Palestinian President Mahmoud Abbas headed into a meeting with the Israeli prime minister yesterday warning that a planned international peace conference would be a "waste of time" if it failed to address the core issues of Palestinian statehood -- borders, refugees and Jerusalem.
Abbas pressed Israel to be more specific on how it plans to approach peace talks, saying Israeli Prime Minister Ehud Olmert's proposed "declaration of principles" would not suffice.
US President George W. Bush has called for a Mideast peace conference, expected to take place in November, to advance a final Israeli-Palestinian accord.
"If there is a clear framework including final status issues, we will welcome this and go to the conference," Abbas told Voice of Palestine radio.
Pressure is mounting on the two sides to work out differences that have blocked the resumption of peace talks that stalled in 2001 amid intensifying violence.
The US has been prodding Israel and the Palestinians to make progress before the November conference.
Olmert's office said yesterday's meeting was part of an attempt to reach understandings before then, but spokesman David Baker said the big three issues "would not be discussed."
Abbas and Olmert have been meeting regularly for several months, in an attempt to boost Abbas against Islamic Hamas militants who violently seized control of the Gaza Strip in June. So far, there have been few concrete results, with Israel preferring to focus on general outlines and the Palestinians pressing for detailed talks on the main issues.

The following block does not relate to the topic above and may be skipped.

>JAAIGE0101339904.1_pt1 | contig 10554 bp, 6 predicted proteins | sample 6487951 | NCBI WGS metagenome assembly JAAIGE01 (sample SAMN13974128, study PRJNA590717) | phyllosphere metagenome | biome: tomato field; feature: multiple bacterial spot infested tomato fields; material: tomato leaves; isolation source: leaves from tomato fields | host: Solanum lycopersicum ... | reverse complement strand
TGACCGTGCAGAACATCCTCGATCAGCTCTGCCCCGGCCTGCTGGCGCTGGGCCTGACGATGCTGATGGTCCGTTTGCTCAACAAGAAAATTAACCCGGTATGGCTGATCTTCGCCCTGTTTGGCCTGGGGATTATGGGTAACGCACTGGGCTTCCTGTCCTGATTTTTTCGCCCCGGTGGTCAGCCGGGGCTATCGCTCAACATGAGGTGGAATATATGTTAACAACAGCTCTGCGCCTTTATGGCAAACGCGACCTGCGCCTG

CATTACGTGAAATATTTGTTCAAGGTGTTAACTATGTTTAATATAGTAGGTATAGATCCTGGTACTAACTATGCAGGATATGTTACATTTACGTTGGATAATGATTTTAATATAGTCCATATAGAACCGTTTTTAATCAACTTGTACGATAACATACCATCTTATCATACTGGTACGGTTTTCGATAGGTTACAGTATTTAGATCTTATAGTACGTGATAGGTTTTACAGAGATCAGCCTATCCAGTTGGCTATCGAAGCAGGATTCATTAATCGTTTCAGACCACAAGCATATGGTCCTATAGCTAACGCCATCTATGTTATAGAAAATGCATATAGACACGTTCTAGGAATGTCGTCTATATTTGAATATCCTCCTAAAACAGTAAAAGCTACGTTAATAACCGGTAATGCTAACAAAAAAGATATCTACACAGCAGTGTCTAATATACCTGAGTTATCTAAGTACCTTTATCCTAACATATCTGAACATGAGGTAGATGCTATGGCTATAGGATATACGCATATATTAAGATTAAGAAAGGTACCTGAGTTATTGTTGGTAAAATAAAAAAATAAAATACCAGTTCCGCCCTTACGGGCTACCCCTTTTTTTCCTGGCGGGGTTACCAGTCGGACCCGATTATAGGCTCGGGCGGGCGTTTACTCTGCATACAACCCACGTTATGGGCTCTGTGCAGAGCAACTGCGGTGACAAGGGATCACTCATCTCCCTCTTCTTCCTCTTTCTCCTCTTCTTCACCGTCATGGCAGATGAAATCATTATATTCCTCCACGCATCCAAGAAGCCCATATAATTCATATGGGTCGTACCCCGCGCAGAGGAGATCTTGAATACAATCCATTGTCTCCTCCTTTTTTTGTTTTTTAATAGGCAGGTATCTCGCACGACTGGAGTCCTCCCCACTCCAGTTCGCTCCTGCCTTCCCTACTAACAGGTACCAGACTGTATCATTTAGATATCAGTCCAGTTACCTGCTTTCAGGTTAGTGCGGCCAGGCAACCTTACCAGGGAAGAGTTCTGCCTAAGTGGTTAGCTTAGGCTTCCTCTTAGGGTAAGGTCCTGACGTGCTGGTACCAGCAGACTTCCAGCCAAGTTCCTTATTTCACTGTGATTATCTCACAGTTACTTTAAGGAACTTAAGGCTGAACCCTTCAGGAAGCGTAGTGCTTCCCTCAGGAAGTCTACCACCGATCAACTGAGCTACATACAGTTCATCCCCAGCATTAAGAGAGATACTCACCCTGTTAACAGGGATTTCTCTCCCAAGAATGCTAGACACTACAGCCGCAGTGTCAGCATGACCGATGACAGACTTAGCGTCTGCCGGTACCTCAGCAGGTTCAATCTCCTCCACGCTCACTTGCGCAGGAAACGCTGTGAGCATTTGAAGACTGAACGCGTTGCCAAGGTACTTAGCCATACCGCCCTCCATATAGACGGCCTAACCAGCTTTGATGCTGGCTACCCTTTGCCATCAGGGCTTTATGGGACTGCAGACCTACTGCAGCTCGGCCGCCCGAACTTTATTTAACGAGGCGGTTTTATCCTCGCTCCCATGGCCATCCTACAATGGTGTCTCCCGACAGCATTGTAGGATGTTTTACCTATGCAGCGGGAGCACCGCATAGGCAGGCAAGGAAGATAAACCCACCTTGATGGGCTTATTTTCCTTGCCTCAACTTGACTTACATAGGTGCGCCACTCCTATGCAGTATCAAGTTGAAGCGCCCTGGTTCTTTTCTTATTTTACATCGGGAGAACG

The Haaretz newspaper reported yesterday that the two sides had agreed to set up negotiating teams to advance the talks.
The Abbas-Olmert meeting is taking place in the context of two important developments on Monday: The dramatic rescue of an Israeli soldier by Palestinian police and Israeli Defense Minister Ehud Barak's assertion that Israel would not be ready to make a large-scale pullback from the West Bank for two-and-a-half years.
Barak said a significant withdrawal would have to wait until Israel had a missile defense system in place in the West Bank, which is just kilometers from major Israeli urban centers.
His comments drew immediate fire from Palestinian officials.
"I find it very hard to comprehend such statements when the prime minister and the Palestinian president are doing their best in order to achieve the end game," meaning a peace agreement, Palestinian negotiator Saeb Erekat said.
But the rescue of the soldier, who the army said had stumbled into a West Bank militant stronghold, was expected to improve the atmosphere at the meeting.
Israelis said the rescue could be a sign Abbas is in firm control of the West Bank, despite losing Gaza to Hamas.
"This operation proves that the Palestinian government and its forces are growing stronger in the field relative to the terrorist organizations," Israeli Foreign Minister Tzipi Livni said, Haaretz reported.